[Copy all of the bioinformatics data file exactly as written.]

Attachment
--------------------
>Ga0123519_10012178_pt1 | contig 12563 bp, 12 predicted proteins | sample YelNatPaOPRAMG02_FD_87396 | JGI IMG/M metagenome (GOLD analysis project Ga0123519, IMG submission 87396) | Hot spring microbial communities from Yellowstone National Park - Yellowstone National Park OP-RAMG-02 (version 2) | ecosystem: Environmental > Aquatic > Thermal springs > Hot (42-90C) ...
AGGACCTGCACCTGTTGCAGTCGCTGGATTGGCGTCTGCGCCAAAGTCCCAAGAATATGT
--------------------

>Ga0123519_10012178_pt1 | contig 12563 bp, 12 predicted proteins | sample YelNatPaOPRAMG02_FD_87396 | JGI IMG/M metagenome (GOLD analysis project Ga0123519, IMG submission 87396) | Hot spring microbial communities from Yellowstone National Park - Yellowstone National Park OP-RAMG-02 (version 2) | ecosystem: Environmental > Aquatic > Thermal springs > Hot (42-90C) ...
AGGACCTGCACCTGTTGCAGTCGCTGGATTGGCGTCTGCGCCAAAGTCCCAAGAATATGT